If I continued climbing, there would not be enough rope to descend. At around 20 feet (6.1 m) below the top, I had to return due to insufficient rope.
It was snowing lightly and was frigid cold. It was an easy climb with about 60-70° slope till I reached the base of an ice tower. There were a lot of icicles with water dripping from them.
I realized that I needed to traverse to the other side of the tower to continue climbing. It was a unique experience for me as this was the first time that I was climbing a frozen waterfall.
I placed tubular pitons as I climbed and kept passing the belay rope through them. An ice chimney had formed between the back of the fall and frozen water on the surface of the rock over which water had been flowing before it froze.
I made full use of it and climbed astride the chimney.
I got into an L-shape with my back towards the rock and both legs pressed against the back of the fall to place pitons on the fall. This way I could use both my hands to place pitons and manipulate other equipment and rope easily. I was about seven m from the top when I heard a faint call from Brijeshwar that half the rope was over. I placed a piton at that point and descended on belay.
It was Brijeshwar’s turn now. He decided to use a 60 m rope to climb straight up instead of going behind the tower. As soon as he reached the base of the tower, he found that water was dripping badly from that section.
Before he could decide on the route, he was wet. Brijeswar immediately moved ahead and went to the back side of the fall. By this point, three ice screws were already in place. Slowly he made it to the top, placed an ice screw and took some rest on it before building a station. He built a two-point anchor, passed the climbing rope through and started descending. While descending, he recovered all the ice screws which were placed during the climb.
After reaching the base, Brijeshwar got back on the belay and I got ready to climb again. This time I climbed on top rope as there was an anchor built on the top. In no time, I reached the top of the fall and called Brijeshwar to prepare for my descent.
All this while, Sunil was watching us climb. We insisted that he must climb, not all the way up but the lower section. I gave my climbing boots to Sunil. We built an anchor at the lower section and made him climb on the top rope.
We taught him some basic footwork, ice-axe handling, and placement. He really enjoyed it and went back and forth a couple of times. It was such a fulfilling and joyful day that we couldn’t have asked for more. We reached the guest house and had an interactive debriefing.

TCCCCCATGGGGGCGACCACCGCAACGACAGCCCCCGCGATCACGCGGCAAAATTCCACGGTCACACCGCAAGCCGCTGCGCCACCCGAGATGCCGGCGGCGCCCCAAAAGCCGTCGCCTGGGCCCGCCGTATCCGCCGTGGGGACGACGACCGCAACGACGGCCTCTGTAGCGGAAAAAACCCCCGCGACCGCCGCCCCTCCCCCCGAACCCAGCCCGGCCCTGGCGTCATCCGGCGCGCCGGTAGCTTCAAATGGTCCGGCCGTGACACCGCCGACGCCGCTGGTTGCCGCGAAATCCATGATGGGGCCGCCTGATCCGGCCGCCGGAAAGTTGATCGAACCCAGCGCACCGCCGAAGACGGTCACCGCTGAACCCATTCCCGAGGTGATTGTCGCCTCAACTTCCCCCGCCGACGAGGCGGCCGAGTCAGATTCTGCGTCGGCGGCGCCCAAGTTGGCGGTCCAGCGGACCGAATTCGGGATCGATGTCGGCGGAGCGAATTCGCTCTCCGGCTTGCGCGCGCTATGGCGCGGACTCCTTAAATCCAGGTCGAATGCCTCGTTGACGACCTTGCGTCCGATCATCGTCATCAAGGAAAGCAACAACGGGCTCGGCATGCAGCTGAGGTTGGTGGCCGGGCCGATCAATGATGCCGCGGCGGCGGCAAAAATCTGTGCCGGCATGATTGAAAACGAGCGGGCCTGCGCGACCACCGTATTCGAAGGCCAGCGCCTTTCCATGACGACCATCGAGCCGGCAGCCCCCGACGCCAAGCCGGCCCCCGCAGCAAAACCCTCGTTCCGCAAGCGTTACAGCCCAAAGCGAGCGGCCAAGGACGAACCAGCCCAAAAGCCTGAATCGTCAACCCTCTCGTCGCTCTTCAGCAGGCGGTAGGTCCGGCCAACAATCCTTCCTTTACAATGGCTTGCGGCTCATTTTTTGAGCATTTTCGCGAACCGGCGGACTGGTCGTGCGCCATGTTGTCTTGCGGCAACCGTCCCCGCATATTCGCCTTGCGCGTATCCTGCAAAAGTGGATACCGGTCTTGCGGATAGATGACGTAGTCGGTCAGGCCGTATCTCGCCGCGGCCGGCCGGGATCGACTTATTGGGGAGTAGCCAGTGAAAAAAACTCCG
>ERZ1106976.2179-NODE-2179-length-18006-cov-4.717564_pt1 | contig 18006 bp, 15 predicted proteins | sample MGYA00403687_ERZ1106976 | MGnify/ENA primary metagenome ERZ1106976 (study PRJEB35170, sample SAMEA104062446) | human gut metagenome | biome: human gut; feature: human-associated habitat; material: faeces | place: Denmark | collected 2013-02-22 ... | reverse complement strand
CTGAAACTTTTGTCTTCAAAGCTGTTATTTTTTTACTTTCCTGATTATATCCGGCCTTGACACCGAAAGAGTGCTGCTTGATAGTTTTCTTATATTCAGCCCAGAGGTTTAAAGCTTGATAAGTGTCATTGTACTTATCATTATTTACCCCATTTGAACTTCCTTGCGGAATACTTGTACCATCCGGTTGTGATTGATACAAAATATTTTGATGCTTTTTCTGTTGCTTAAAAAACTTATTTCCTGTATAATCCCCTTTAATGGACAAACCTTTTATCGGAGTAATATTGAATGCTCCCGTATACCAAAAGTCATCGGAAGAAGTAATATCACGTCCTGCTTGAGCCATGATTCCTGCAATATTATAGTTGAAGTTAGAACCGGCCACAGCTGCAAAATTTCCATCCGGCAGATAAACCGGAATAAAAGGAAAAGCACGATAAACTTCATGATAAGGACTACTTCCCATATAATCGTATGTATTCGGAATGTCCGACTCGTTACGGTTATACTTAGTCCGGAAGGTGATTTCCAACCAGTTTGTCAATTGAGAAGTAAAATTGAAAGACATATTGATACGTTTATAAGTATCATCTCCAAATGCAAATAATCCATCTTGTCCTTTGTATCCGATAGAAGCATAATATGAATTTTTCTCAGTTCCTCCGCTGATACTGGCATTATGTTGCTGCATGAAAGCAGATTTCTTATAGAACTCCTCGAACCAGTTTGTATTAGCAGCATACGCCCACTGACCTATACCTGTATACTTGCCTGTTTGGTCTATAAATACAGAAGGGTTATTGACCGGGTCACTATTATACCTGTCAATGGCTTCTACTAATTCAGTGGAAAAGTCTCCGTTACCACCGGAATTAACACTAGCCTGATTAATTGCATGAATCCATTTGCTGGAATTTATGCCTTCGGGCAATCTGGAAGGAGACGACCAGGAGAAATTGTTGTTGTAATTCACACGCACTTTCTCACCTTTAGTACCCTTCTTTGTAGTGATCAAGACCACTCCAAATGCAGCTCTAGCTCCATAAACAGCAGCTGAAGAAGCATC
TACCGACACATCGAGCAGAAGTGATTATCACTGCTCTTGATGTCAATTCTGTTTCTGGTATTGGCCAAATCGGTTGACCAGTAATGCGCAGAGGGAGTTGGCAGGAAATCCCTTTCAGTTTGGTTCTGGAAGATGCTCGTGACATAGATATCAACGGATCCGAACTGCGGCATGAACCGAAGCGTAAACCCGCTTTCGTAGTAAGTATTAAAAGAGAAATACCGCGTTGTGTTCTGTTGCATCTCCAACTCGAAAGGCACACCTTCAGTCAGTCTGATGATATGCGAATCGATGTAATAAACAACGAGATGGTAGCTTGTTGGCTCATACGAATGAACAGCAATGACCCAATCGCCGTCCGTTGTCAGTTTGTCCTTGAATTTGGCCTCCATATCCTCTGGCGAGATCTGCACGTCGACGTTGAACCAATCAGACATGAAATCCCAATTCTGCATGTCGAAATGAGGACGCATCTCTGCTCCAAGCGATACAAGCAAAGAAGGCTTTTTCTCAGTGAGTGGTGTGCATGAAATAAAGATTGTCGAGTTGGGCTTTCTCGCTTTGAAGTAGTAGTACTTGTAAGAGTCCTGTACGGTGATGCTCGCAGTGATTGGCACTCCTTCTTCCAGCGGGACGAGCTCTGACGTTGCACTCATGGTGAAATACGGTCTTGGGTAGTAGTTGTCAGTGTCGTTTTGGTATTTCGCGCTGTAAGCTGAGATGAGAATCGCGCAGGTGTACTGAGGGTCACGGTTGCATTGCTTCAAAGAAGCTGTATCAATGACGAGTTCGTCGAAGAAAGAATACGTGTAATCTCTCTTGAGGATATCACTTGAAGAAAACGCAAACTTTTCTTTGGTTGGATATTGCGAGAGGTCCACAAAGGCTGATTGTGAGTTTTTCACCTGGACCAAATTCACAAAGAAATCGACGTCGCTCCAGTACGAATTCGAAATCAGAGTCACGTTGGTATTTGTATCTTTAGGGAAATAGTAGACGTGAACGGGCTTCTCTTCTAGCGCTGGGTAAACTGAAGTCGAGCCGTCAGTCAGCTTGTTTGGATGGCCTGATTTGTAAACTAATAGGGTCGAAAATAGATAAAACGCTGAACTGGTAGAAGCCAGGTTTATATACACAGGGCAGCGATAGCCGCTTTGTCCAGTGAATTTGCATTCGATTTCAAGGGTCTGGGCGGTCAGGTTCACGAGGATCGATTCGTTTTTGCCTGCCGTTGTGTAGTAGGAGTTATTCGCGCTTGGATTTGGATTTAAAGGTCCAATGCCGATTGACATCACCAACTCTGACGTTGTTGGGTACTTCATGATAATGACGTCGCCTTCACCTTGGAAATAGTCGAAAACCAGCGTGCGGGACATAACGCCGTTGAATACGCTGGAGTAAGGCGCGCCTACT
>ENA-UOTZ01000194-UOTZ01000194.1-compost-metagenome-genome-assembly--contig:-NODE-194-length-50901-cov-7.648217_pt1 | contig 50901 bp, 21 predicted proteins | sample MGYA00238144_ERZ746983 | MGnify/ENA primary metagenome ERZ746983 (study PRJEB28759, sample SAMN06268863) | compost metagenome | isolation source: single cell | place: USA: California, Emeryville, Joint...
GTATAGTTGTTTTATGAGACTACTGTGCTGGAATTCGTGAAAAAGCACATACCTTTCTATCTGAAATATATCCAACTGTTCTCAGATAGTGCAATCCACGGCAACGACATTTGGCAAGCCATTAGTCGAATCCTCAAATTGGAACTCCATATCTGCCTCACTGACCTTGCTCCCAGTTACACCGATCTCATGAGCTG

Knowing your partner’s observation is very important, as your partner is the only person watching your movements closely while you are busy climbing.
Sheela Nala waterfall climb
On day 3, we had to climb our first fall in Sheela Nala, a 90-minute hike from the road-head. We reached the base with heavy backpacks laden with climbing gear. This fall was at a tricky location, starting from the water-channel. Also, the formation of the fall was such that it was difficult compared to the one we had climbed the previous day.
We had to cross the run-off of the waterfall which had formed verglas on the path. We had to drive a piton on our side and belay each other to cross over to the other side of the fall.
Belaying here was hard as there was very little space in the front of the fall and slippery verglas for the belayer to stand on.
We realized that belaying would have to be done from one side and not along the fall line.
Brijeshwar decided to climb first today. He took 10 ice screws along with some quickdraws, carabiners and sling ropes. Today we decided to use both 60 m and 40 m ropes. 60 m rope was the belay rope to which I attached 40 m rope as tail rope to be used later for rope retrieval.
The place and formation of the ice was so awkward that with every swing of the ice axe, big chunks of ice started breaking. While I was belaying from a safe position, some ice chunks fell close to me.
Brijeshwar was taking it very easy, as the approach was long and complicated. While he started climbing straight up, at one stage he took a detour and climbed sideways.
He was almost 10 m above the starting point, hanging at a 90° vertical wall and fully exposed to a 200 m deep valley. It was very exhausting to climb sideways, and there was no way he could have placed an ice screw there.